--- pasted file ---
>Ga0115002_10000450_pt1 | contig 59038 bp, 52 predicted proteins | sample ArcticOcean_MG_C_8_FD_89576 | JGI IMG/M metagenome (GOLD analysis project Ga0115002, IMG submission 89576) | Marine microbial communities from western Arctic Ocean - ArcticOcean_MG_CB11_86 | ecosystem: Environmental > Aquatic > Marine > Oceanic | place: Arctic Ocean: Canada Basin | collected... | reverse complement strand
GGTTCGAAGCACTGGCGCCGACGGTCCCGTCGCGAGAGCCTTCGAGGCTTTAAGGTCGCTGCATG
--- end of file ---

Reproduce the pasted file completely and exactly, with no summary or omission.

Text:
>Ga0115002_10000450_pt1 | contig 59038 bp, 52 predicted proteins | sample ArcticOcean_MG_C_8_FD_89576 | JGI IMG/M metagenome (GOLD analysis project Ga0115002, IMG submission 89576) | Marine microbial communities from western Arctic Ocean - ArcticOcean_MG_CB11_86 | ecosystem: Environmental > Aquatic > Marine > Oceanic | place: Arctic Ocean: Canada Basin | collected... | reverse complement strand
GGTTCGAAGCACTGGCGCCGACGGTCCCGTCGCGAGAGCCTTCGAGGCTTTAAGGTCGCTGCATG